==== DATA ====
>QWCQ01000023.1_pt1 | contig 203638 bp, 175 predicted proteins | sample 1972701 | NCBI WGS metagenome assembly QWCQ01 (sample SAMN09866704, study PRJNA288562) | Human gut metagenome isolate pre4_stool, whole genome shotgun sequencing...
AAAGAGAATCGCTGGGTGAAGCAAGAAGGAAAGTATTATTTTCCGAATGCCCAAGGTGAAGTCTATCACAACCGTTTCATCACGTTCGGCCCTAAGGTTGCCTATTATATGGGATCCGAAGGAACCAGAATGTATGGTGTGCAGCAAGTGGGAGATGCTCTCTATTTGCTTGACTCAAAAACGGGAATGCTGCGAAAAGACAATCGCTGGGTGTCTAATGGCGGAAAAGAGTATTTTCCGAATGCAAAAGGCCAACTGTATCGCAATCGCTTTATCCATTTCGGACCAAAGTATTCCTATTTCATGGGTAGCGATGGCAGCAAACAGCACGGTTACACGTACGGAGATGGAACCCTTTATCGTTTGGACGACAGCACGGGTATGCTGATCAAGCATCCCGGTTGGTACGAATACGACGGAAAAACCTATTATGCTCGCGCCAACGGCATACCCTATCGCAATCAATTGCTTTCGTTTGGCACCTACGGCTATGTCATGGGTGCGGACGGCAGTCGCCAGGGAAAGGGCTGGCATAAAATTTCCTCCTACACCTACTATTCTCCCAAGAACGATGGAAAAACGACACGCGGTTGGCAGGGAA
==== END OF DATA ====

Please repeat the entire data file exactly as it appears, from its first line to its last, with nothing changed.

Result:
>QWCQ01000023.1_pt1 | contig 203638 bp, 175 predicted proteins | sample 1972701 | NCBI WGS metagenome assembly QWCQ01 (sample SAMN09866704, study PRJNA288562) | Human gut metagenome isolate pre4_stool, whole genome shotgun sequencing...
AAAGAGAATCGCTGGGTGAAGCAAGAAGGAAAGTATTATTTTCCGAATGCCCAAGGTGAAGTCTATCACAACCGTTTCATCACGTTCGGCCCTAAGGTTGCCTATTATATGGGATCCGAAGGAACCAGAATGTATGGTGTGCAGCAAGTGGGAGATGCTCTCTATTTGCTTGACTCAAAAACGGGAATGCTGCGAAAAGACAATCGCTGGGTGTCTAATGGCGGAAAAGAGTATTTTCCGAATGCAAAAGGCCAACTGTATCGCAATCGCTTTATCCATTTCGGACCAAAGTATTCCTATTTCATGGGTAGCGATGGCAGCAAACAGCACGGTTACACGTACGGAGATGGAACCCTTTATCGTTTGGACGACAGCACGGGTATGCTGATCAAGCATCCCGGTTGGTACGAATACGACGGAAAAACCTATTATGCTCGCGCCAACGGCATACCCTATCGCAATCAATTGCTTTCGTTTGGCACCTACGGCTATGTCATGGGTGCGGACGGCAGTCGCCAGGGAAAGGGCTGGCATAAAATTTCCTCCTACACCTACTATTCTCCCAAGAACGATGGAAAAACGACACGCGGTTGGCAGGGAA